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21st Century Criminal ID Procedures Essay Sample

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21st Century Criminal ID Procedures Essay Sample

The introduction of innovative technology in law enforcement has tremendously aided federal and state agencies to effectively do their job and slightly improve the condition of communities around the country. According to Greg Mullen, the Police Chief at Charleston, “Technology is an accelerator for the other things we are doing…It saves so much time and really increases the efficiency of what we’re doing” (Smith, 2008). However, some technology may promise more than it can deliver (Reyes, 2007). Indeed, technologies that are used in law enforcement such as video camera surveillance, wiretap surveillance, license plate reader, fleeing vehicle tagging system, DNA analysis, inter-agency DNA Database, and biometric identification such as retina scan, have its own disadvantages and advantages.

Video Camera and Wiretap Surveillance

            Video camera surveillance is prevalent these days especially in banks and other businesses. Even though there are 30 million surveillance cameras all over the country, 71 percent of Americans still want an increase of video surveillance (Vlahos, 2008). The reason why people do not mind having more video surveillance in public places is they feel more secure knowing that activities of molesters, petty thieves or criminals are caught on tape. According to Police Chief Mullen, “video surveillance cameras in high-crime areas monitor public spaces for signs of trouble.  Cameras can help police spot “crimes in the making and better track crooks as they try to make their getaway” (Smith, 2008). Thus, video surveillance help solve crimes because recorded images cannot be disputed in court (Vlahos, 2008).

            However, heightened security comes at price. In this instance, people exchange their privacy for extra measure of safety (Vlahos, 2008). Another form of surveillance that invades  a person’s privacy is wiretap surveillance. This kind of surveillance is used “[w]hen police cannot use other investigative techniques to safely and successfully collect evidence and intelligence,” that can be used as indisputable proof in court (Congressional Testimony, 2004). This technology is disturbing because people cannot even escape intrusion in their own homes. Also, this technology may be utilized by people who are not in the law enforcement agency. Imagine the possible damage that may occur if this technology is in possession of the wrong hands.

            Surveillance, whether video camera or wiretap, makes people careful and more discerning about their actions. But this does not necessarily translate into deterrence. The only value that surveillance has is that justice can be served swiftly because conviction will be expedited due to irrefutable evidence. Still, video surveillance has its limitations because the camera cannot completely zoom in on the face of a specific person, whatever is recorded is all the evidence someone has. In addition, if a person is wearing a cap so that his or her face is hidden or the person is positioned in a location that is not covered properly by the camera, identifying the said person will not be easy.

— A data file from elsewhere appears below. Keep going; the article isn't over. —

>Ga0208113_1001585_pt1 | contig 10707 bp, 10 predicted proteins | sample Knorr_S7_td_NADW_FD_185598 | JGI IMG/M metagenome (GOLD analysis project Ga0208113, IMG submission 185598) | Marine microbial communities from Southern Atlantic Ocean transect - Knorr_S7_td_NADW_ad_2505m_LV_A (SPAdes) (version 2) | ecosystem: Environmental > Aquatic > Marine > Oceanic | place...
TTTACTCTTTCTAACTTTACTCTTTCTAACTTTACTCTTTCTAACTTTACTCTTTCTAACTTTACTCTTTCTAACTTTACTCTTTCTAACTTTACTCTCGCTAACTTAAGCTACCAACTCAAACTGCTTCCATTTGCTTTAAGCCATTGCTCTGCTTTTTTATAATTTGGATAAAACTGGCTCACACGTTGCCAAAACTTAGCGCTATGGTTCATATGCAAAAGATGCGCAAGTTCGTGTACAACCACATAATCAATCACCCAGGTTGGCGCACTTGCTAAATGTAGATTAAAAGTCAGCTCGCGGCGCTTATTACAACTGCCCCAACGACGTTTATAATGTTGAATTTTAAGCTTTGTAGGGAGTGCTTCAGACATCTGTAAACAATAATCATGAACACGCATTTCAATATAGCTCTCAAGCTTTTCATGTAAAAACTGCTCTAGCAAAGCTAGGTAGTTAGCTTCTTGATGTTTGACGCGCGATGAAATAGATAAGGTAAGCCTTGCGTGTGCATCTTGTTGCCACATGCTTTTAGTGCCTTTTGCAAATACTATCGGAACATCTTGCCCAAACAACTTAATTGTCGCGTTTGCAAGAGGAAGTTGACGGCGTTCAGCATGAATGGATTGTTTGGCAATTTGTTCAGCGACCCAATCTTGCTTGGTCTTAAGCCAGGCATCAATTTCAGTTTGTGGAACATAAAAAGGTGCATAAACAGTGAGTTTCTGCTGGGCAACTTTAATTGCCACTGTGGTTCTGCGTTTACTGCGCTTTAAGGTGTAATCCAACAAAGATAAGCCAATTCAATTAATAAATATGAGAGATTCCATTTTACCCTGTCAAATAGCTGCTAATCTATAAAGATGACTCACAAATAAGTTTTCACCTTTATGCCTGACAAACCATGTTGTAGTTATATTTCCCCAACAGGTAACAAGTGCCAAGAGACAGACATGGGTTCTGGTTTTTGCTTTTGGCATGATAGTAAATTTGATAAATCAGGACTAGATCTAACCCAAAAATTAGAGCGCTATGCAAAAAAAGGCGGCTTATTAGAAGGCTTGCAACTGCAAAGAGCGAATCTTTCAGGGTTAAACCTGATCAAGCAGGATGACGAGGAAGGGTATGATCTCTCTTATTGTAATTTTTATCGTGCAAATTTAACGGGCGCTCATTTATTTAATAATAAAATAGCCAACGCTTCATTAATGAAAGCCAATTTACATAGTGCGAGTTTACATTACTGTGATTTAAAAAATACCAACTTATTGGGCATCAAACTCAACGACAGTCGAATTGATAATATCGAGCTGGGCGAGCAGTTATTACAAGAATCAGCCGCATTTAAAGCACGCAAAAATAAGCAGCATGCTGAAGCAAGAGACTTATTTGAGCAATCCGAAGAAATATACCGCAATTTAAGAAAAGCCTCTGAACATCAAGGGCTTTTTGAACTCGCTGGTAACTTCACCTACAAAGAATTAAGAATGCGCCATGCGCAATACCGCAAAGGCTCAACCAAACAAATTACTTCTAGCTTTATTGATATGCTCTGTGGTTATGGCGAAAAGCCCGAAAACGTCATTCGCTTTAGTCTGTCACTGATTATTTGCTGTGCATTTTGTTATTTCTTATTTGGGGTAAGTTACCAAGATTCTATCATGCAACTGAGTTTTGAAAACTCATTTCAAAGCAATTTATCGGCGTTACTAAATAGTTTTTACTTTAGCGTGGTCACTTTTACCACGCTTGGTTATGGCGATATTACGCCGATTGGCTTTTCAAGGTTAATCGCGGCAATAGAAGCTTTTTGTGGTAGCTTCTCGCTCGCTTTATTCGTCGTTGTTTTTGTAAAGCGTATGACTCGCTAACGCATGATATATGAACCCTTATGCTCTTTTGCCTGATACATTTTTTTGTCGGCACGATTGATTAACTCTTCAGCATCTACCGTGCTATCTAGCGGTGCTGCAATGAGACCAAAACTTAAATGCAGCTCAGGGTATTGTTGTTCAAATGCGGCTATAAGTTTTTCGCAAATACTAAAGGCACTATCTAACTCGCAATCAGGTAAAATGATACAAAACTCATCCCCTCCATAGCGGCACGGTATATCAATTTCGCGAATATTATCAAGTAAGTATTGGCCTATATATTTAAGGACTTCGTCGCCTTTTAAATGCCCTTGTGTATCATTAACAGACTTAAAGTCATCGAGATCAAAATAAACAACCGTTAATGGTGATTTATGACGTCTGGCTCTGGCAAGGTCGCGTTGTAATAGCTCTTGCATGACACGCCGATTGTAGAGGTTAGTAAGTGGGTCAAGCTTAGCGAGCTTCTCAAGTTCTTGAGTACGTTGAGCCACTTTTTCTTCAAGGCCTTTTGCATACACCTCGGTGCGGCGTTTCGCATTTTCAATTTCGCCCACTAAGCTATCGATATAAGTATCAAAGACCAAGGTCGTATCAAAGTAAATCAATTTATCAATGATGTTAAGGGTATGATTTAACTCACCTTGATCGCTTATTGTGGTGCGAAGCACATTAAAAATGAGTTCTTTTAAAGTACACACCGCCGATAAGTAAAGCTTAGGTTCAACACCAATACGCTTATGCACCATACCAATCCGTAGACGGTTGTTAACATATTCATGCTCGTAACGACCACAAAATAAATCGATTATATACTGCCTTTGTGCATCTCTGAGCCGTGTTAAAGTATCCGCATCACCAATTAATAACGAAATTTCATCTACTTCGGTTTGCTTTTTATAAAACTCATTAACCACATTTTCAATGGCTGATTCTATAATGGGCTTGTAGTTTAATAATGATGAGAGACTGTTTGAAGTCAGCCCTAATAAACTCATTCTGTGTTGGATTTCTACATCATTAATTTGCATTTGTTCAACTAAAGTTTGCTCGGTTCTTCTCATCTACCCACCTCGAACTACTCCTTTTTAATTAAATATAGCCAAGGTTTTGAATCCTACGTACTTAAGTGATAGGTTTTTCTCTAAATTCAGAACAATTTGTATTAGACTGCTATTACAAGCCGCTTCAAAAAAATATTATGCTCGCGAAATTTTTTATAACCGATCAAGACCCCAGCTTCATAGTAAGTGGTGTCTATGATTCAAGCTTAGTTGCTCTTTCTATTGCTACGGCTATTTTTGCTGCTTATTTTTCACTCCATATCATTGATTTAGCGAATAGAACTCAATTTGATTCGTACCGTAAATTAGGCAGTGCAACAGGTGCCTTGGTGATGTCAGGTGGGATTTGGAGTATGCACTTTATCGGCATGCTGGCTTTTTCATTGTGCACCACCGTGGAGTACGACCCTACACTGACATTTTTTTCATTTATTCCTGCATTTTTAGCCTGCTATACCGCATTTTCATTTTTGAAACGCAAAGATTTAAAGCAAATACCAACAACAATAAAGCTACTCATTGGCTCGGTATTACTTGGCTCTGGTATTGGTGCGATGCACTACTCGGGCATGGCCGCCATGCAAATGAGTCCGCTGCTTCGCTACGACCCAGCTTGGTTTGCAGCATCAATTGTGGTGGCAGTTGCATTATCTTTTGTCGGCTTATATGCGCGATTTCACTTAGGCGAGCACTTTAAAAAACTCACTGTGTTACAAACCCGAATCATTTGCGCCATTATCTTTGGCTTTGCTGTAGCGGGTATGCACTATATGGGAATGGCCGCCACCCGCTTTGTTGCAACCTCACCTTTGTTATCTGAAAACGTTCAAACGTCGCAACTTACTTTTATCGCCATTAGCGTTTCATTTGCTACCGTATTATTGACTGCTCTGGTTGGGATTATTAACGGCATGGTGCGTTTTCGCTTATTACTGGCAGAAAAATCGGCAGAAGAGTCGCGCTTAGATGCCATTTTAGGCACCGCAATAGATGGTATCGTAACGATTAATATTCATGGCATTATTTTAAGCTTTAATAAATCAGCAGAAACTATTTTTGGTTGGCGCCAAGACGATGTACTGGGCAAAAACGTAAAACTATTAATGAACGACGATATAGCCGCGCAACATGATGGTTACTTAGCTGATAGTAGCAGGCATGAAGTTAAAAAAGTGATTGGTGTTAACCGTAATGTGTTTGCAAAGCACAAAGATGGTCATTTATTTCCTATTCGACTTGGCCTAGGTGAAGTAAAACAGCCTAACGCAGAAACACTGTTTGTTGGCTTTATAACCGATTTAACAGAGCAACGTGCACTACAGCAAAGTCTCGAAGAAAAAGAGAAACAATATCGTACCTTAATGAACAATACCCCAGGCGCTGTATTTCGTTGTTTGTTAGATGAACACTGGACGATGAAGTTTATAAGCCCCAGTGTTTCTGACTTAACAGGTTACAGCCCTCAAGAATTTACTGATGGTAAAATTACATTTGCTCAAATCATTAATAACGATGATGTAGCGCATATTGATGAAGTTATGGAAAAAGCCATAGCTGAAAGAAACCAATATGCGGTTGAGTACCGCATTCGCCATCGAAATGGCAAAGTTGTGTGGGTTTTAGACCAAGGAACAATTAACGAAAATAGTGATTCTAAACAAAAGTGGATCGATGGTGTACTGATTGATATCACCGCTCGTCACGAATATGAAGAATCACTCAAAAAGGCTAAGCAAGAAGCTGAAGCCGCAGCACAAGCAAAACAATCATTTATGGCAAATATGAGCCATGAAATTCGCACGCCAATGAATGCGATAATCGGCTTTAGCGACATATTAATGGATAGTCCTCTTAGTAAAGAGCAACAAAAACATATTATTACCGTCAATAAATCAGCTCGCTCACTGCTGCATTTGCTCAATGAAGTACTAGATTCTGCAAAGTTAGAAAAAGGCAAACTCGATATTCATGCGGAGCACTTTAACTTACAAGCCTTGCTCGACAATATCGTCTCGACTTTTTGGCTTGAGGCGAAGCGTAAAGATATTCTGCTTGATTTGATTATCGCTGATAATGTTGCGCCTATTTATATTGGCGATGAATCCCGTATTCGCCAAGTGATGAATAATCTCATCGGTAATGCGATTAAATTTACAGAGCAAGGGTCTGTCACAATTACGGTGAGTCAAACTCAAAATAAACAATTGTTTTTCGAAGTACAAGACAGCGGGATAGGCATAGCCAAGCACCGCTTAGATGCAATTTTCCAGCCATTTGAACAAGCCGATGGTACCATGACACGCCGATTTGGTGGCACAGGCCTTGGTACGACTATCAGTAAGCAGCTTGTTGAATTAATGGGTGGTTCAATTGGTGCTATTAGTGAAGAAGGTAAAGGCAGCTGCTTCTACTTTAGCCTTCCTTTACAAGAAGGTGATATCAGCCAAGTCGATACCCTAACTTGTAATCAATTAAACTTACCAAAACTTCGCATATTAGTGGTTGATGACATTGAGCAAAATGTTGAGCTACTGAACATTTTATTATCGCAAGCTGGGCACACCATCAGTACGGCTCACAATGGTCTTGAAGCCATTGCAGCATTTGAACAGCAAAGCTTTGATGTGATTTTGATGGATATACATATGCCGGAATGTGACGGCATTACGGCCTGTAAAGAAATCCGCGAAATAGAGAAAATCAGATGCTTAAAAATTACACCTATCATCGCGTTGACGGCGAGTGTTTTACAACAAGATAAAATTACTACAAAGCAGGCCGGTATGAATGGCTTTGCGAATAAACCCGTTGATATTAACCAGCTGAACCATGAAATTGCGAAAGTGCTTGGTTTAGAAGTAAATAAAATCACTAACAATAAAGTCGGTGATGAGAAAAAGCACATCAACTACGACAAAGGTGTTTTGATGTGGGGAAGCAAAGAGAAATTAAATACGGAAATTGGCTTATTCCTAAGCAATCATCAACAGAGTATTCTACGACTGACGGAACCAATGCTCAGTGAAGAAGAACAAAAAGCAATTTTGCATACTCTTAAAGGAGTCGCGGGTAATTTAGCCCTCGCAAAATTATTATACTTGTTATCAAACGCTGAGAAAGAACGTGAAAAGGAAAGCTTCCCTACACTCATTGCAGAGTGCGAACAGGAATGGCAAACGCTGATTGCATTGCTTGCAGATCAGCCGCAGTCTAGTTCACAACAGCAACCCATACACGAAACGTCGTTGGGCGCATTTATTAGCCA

Wiretap surveillance done by people, that are not for the sake of putting a guilty person behind bars, involves deceptive methods such as blackmail. Blackmail is used by people to extort money from another person. It can also be used to expose private information about someone’s life publicly to cause humiliation on an individual.

License Plate Reader

            Moreover, another technological advancement that is assisting law enforcement agencies across the country are license plate readers. A license plate reader can be “mounted on the outside of a squad car and connected to a computer database in the vehicle” (Vlahos, 2008). Licence plate readers make the process of identifying if a “vehicle is stolen or if the driver has any outstanding warrants” faster than it used to be (Vlahos, 2008). License plate readers can check 10,000 license plates during an officer’s shift and the sensors “work whether the police car is parked or doing 75 mph” (Vlahos, 2008). According to Tennessee police officer Black, “the benefit of the license plate reader system is more efficiency from officers and improved crime detection” (Harris, 2007). Also, Governor Janet Napolitano of Arizona acknowledges that the device helps to “combat human trafficking. Because smugglers often use stolen cars…cruisers equipped with readers at the border can help break up trafficking rings” (Frazier, 2007).

            The license plate reader does not violate due process because people are informed why they are being pulled over. Also, the license plate reader cannot penetrate the inside of one’s car so invasion of one’s privacy is not an issue. The license plate reader may lessen human trafficking and incidents of stolen cars. This statement still has to be verified but there is no doubt that it can bring some positive change on the roads and highways. It is also an added benefit for officers because they can instantly determine if a car is stolen or not. Usually reports have to be issued or broadcasted and an officer may not be quick enough to detect the plate of a speeding car. However, the license plate reader is another set of eyes that aids the officer on the road.

Fleeing vehicle tagging system

            On the other hand,  a fleeing vehicle tagging system is still being tested. This technology poses a great potential in tracking and capturing criminals that have escaped. This is because during a car chase that involves criminals, instead of pursuing the criminal for hours police officers will just “mar[k] the vehicle to locate it at a later time” (Boyd, n.d.). This is possible because the vehicle will be tagged by “tiny radio transmitter,…[that] sticks to the car and allow[s] police to track the vehicle from a safe distance without endangering lives or allowing the suspect to escape” (Boyd, n.d.).